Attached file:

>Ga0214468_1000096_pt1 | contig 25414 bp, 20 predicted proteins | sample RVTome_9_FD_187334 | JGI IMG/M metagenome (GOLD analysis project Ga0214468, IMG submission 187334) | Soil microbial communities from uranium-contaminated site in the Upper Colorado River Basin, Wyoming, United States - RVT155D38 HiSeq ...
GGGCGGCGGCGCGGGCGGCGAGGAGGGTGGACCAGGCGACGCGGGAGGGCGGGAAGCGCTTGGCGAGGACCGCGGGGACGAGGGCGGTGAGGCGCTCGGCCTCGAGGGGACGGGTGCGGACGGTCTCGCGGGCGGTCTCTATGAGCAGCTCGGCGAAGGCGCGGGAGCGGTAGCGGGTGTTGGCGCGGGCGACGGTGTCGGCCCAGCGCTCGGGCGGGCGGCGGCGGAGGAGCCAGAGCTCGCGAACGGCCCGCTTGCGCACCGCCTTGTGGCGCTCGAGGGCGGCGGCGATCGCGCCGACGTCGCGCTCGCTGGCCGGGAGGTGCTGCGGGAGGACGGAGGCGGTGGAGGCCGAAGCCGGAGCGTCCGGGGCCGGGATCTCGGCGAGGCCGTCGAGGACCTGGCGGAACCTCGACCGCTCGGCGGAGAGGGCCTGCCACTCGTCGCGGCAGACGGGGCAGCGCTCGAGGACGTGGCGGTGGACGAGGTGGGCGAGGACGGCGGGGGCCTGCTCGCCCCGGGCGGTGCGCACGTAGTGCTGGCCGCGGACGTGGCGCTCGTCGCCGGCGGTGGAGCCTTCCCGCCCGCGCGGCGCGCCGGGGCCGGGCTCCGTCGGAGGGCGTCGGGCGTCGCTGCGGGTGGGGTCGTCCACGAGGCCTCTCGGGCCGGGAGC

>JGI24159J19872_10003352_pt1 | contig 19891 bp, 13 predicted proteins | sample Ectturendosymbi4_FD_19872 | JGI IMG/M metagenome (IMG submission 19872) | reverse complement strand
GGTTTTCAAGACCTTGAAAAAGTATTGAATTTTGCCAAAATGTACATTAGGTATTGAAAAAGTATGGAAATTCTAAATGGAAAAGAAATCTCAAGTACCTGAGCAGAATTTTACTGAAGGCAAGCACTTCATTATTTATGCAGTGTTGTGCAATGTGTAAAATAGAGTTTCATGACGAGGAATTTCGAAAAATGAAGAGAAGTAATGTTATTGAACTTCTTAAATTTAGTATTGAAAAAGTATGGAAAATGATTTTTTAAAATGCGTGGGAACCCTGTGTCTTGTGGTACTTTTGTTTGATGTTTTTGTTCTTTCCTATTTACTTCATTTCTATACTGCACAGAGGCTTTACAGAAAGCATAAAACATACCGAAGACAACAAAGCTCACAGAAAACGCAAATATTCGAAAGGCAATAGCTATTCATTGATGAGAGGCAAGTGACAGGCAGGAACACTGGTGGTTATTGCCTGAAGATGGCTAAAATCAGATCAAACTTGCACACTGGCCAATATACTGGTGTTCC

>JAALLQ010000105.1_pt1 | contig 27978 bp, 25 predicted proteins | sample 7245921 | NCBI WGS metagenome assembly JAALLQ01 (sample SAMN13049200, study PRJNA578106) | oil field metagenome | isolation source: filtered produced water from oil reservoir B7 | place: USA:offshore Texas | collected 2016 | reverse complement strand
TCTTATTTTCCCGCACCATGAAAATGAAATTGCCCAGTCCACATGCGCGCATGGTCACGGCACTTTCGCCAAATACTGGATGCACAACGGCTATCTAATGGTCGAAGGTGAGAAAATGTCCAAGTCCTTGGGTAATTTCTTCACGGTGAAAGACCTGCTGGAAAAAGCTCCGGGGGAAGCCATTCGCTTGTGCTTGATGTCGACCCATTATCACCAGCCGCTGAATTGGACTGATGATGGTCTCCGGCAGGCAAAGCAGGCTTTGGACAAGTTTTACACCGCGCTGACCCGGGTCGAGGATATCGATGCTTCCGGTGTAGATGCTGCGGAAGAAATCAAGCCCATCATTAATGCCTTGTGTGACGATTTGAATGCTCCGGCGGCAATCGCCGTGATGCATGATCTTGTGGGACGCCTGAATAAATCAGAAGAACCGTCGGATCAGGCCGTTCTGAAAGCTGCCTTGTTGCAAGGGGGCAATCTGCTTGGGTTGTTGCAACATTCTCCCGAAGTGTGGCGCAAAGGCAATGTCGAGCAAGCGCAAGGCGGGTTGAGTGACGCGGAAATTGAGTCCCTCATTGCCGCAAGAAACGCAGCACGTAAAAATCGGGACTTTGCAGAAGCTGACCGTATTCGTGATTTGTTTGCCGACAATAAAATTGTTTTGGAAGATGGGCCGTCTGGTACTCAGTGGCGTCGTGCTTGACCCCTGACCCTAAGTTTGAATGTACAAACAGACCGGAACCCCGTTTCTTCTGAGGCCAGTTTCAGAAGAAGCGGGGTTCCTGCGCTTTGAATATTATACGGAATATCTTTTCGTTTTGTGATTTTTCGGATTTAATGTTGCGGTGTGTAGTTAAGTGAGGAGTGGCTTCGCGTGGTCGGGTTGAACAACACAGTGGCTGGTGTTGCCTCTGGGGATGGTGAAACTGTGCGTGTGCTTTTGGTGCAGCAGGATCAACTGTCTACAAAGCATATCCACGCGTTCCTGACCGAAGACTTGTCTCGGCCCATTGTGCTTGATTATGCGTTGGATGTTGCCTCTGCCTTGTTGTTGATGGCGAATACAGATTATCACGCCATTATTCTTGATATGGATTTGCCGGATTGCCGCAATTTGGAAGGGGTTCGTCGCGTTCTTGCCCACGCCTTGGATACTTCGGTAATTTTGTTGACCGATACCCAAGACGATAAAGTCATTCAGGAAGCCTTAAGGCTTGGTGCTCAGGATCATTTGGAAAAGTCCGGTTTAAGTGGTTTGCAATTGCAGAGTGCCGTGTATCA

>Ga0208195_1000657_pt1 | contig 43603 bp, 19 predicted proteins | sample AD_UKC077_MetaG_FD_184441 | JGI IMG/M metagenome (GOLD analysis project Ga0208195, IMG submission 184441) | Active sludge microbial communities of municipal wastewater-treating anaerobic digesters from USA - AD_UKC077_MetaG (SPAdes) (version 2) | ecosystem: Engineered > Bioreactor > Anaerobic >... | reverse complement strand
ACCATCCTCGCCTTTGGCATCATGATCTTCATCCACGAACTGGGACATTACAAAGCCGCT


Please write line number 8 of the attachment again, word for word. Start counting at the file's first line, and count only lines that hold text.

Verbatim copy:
ACCATCCTCGCCTTTGGCATCATGATCTTCATCCACGAACTGGGACATTACAAAGCCGCT